When possible, reapply dye to just the roots to minimize chemical exposure on the lengths, and “space dyeing hair 10 to 12 weeks apart at minimum,” says George Papanikolas, Matrix celebrity colorist in Los Angeles. Finally, major color changes can cause major harm (including hair breakage or even loss) when done wrong, so leave those to the pros.

Conditioning Permanent Hair Color

How to protect ends of hair when coloring

Clairol Nice 'N Easy Permanent Hair ColorCredit: Clairol

How to protect ends of hair when coloring

Revlon Colorsilk Beautiful Color Permanent Hair ColorCredit: Revlon

Capless Hair Highlighting Kit

How to protect ends of hair when coloring

L'Oreal Paris Superior Preference Glam LightsCredit: L'Oreal Paris

How to repair broken hair and flyaways

The wrong tool or the wrong technique can tangle or, worse, tear your hair. You're in trouble when you look in a mirror and see tiny hairs sticking up along your part and hairline. These aren't "baby hairs" growing in, says Cheri McMaster, senior scientist for Pantene: they're hairs that have broken. Here's how to to stop that breakage in its tracks:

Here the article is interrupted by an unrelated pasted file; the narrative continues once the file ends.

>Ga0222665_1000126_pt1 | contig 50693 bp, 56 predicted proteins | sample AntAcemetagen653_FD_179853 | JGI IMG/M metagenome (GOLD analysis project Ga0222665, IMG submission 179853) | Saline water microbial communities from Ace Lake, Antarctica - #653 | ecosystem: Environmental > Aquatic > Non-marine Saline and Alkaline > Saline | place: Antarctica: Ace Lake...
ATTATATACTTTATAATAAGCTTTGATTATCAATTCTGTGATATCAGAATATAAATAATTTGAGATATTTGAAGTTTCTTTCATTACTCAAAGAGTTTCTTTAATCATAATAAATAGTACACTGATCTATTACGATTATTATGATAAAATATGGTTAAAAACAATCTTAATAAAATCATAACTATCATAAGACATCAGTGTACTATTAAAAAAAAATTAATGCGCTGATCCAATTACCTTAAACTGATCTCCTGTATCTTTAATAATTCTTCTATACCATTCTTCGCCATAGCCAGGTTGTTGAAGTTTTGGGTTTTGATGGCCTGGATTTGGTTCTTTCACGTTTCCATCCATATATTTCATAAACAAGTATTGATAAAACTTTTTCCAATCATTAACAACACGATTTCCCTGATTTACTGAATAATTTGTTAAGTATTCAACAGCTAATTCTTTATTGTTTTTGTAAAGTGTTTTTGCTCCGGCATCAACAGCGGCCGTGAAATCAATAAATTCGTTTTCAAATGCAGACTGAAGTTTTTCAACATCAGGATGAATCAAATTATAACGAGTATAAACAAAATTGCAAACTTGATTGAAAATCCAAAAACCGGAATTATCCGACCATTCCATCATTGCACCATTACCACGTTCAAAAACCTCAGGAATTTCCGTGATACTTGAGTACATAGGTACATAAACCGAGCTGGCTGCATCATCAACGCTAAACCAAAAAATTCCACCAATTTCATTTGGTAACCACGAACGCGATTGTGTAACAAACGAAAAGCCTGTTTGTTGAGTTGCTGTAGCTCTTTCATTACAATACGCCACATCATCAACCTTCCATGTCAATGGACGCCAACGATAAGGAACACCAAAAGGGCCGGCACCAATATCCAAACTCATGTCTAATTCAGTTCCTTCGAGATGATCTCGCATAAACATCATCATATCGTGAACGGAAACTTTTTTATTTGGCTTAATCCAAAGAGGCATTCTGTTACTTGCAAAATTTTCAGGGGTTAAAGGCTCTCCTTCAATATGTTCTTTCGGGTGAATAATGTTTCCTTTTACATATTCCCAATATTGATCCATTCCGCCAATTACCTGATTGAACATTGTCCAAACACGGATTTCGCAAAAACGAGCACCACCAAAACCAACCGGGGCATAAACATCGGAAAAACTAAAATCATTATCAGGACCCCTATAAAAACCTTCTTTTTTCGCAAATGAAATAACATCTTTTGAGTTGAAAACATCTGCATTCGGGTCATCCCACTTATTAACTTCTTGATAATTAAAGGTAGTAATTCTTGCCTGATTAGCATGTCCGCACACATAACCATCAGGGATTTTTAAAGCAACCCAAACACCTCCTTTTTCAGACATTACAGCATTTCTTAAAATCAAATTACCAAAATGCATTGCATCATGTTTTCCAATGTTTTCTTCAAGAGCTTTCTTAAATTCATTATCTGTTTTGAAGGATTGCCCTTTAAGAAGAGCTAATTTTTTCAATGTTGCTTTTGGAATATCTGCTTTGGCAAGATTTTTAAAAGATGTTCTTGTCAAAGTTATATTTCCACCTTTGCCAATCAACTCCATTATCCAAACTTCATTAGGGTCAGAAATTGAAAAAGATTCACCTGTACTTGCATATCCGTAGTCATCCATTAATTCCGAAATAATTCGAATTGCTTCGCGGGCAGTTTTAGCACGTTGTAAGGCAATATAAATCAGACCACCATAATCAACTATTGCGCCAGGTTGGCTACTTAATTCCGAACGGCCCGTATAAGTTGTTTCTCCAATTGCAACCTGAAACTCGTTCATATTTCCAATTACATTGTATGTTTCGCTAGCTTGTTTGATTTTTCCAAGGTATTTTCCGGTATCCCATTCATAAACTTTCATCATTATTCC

3. Invest in a good brush to prevent breakage

Bristles are the key to preventing breakage. They should be soft, smooth — avoid those with plastic balls on the ends — and spaced out, as on a comb. Wet Brush is designed specifically for wet hair: its thin, perfectly-spaced IntelliFlex bristles are flexible and specially designed to be firm enough to get through knots and tangles, yet soft enough to keep hair healthy and snag-free.

4. Don't brush wet hair

H2O can exacerbate the issue: “Water exposure swells and stretches the hair’s shaft, which causes the shingle-like outer layer to lift, and adding stress from brushing in that state can cause it to break,” explains GH Beauty Lab senior chemist Sabina Wizemann.

Brush your hair before washing if possible, and if you have to detangle it wet, towel-dry so it no longer drips, apply a leave-in conditioner from roots to ends, and use a gentler wide-tooth comb or detangling brush to reduce friction. Work from the ends up in small sections to avoid ripping strands, she suggests.

How to protect ends of hair when coloring

L'Oreal Professionnel Inforcer Brush Proof Anti-Breakage Detangling Hairspray

How to protect ends of hair when coloring

Mason Pearson Rake CombCredit: Mason Pearson

GH Beauty Award-Winning Detangling Brush